Japan’s Prime Minister Shinzo Abe may look to be on course to become a rare long-lasting leader, and has another huge election win under his belt, but his position is far more fragile than at first glance. His mandate has been tarnished by a low turnout and his policies are under fire.
“My ‘Abenomics’ policies are still only half-way done. I am aware that there are still a lot of people who still do not feel the benefits (of my policies). But it’s my duty to bring about these policies to those very people, and I believe this election also voiced that clearly,” he said in his victory speech.
Abe claims the result is “the voice of the people saying move forward with Abenomics”, adding it is popular endorsement for “the only path”.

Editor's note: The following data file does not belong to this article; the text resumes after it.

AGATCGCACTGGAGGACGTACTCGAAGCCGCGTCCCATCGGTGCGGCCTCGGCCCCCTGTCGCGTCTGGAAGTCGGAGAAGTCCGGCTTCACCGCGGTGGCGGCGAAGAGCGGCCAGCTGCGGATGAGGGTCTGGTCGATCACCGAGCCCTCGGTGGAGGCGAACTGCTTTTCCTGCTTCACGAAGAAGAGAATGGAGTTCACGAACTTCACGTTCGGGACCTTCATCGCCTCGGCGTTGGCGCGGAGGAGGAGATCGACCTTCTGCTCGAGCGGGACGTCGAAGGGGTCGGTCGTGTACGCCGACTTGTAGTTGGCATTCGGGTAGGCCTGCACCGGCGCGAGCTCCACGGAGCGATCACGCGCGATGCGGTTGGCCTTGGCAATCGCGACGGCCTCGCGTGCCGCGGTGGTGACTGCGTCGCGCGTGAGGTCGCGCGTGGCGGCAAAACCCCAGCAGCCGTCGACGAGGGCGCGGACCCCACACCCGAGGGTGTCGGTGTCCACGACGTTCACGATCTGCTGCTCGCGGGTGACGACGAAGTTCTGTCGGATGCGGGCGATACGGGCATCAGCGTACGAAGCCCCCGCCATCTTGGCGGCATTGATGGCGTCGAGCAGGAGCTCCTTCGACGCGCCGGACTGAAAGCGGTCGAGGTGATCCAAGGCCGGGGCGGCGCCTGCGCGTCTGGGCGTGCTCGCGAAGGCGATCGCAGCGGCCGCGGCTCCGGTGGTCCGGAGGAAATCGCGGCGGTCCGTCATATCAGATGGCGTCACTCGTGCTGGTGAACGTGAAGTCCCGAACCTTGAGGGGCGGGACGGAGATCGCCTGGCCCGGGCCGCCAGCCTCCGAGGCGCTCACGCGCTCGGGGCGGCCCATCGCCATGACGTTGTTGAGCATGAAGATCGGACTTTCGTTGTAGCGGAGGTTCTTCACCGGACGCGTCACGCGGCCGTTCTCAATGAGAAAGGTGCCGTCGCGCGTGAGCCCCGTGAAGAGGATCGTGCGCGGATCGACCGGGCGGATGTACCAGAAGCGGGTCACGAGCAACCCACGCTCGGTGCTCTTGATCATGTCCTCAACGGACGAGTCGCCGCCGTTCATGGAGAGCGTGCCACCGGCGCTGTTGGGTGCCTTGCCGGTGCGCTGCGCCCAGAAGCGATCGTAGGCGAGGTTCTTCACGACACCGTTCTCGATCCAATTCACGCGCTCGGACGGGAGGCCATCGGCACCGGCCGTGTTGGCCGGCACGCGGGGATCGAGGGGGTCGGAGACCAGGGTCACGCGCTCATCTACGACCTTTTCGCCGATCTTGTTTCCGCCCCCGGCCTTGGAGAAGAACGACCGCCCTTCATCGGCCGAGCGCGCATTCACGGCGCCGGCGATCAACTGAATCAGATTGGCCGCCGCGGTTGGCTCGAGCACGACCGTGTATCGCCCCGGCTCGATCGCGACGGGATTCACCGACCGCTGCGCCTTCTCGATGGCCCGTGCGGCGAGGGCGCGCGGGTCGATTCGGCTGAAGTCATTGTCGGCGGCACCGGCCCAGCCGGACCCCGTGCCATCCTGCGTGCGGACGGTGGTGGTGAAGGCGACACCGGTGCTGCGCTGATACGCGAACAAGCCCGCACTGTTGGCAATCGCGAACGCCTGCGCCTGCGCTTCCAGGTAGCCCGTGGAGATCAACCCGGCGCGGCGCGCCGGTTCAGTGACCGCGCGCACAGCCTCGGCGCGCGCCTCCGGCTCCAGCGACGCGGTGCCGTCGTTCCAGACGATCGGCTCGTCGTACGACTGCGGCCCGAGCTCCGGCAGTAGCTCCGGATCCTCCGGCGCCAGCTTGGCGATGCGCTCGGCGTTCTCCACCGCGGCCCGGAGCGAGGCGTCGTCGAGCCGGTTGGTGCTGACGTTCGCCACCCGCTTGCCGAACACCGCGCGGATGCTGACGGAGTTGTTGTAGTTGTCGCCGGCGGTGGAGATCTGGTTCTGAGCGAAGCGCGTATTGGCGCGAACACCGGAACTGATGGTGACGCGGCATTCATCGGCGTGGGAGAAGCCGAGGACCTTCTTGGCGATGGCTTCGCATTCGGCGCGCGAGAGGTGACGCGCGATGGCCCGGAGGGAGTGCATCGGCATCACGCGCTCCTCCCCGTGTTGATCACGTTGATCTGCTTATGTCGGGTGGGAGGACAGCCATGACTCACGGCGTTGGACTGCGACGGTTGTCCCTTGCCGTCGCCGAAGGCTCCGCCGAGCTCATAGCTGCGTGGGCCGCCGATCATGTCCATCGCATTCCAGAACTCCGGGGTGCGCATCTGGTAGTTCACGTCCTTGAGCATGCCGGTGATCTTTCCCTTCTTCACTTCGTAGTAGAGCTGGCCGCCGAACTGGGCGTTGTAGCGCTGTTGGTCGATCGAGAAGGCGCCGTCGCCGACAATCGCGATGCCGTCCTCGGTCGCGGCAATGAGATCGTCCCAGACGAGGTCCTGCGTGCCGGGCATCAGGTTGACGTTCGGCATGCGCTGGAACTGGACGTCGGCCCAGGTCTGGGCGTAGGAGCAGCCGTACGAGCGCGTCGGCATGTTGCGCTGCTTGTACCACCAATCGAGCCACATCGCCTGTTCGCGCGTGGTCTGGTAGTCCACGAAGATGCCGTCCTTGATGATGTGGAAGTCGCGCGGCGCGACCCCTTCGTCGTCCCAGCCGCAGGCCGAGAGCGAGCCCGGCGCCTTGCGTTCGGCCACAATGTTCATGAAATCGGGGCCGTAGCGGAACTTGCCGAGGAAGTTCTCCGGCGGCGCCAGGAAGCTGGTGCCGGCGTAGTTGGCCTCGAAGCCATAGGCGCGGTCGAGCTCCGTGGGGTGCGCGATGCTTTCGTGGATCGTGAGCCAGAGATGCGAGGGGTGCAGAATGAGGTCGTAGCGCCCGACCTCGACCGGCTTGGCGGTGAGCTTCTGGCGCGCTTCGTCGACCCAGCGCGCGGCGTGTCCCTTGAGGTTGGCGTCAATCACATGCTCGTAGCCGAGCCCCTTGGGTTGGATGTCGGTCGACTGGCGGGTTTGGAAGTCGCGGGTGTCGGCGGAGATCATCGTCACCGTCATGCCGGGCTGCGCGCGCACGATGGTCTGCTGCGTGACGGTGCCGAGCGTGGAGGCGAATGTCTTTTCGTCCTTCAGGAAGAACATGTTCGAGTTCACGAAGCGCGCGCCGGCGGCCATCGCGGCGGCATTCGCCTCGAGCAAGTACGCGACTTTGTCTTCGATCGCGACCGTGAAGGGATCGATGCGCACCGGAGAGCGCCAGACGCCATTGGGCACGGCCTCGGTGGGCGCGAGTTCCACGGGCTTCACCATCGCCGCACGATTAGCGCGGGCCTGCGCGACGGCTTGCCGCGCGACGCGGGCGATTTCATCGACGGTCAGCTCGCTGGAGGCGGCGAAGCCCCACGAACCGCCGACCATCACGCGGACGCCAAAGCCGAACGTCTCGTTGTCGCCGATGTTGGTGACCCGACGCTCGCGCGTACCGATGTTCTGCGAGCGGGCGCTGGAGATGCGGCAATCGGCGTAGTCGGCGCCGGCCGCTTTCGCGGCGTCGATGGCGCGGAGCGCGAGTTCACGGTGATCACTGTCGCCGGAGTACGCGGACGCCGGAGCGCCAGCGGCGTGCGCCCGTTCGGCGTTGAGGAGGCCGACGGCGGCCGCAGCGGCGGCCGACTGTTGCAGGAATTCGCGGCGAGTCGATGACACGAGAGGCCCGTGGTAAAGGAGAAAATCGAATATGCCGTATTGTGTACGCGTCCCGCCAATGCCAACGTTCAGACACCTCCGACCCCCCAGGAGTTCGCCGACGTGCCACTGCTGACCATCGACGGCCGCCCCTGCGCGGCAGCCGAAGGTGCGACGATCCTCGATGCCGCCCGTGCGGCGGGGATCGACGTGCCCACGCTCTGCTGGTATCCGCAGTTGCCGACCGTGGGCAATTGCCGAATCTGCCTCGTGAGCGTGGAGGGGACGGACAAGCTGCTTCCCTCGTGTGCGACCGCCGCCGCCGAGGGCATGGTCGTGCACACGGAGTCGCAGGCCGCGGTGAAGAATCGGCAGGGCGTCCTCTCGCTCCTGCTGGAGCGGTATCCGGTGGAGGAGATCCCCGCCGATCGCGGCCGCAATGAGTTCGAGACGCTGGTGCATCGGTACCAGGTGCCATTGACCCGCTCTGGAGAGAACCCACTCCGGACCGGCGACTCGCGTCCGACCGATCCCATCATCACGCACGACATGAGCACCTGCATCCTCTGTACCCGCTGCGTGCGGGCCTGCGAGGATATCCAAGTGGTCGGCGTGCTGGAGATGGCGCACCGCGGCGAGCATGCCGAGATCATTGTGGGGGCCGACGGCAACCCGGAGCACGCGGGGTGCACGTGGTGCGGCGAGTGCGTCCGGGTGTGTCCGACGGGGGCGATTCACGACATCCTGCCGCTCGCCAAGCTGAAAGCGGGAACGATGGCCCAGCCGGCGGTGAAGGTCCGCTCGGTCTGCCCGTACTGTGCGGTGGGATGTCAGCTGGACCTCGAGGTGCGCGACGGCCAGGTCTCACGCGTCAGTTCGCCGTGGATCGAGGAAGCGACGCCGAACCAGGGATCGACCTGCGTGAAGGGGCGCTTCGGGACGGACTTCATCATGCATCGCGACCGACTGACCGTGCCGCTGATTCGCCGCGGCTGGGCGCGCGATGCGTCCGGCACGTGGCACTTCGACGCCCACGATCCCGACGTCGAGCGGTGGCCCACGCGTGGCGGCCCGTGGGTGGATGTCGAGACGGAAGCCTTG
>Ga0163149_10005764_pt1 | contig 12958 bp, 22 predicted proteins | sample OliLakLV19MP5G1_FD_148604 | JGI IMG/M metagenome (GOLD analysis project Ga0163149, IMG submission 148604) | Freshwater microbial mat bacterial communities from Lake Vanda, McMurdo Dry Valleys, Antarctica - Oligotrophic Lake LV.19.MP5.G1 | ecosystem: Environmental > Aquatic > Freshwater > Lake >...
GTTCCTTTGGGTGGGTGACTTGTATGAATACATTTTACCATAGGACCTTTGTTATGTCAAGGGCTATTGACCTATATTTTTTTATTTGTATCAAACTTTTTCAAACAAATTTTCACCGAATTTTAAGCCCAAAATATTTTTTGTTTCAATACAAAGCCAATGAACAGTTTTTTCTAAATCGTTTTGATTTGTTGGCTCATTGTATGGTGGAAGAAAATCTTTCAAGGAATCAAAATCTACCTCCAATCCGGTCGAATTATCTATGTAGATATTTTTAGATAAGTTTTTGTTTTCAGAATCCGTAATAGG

“They need to win people’s trust and get some actual results out of their policies. They need to work on the country’s economy and turn it around,” said one voter .
“It’s meaningless. It’s not a proper election after all. Instead of ‘Abenomics’, we all call it ‘Assnomics’. This is the worst result,” said another clearly dissatisfied citizen.
Abe has been trying to fight deflation and low consumption by releasing loads of money into the system while raising taxes so the government can pay off its huge debt, an approach with obvious pitfalls, and which resulted in Japan going into recession in Q3.
“The good Abe, people believe, is the one that focuses on reviving the economy. That’s fine. Bad Abe is Abe who has a fire in his belly about his ideological agenda of constitutional revision and historical revision, and this is going to be problematic,” says the Director of Asian Studies at Temple University, Japan Campus, Jeff Kingston.
The opposition is currently in disarray and cannot mount a serious challenge, so Abe’s only serious problems may come from members of his coalition chafing at the slow rate of progress.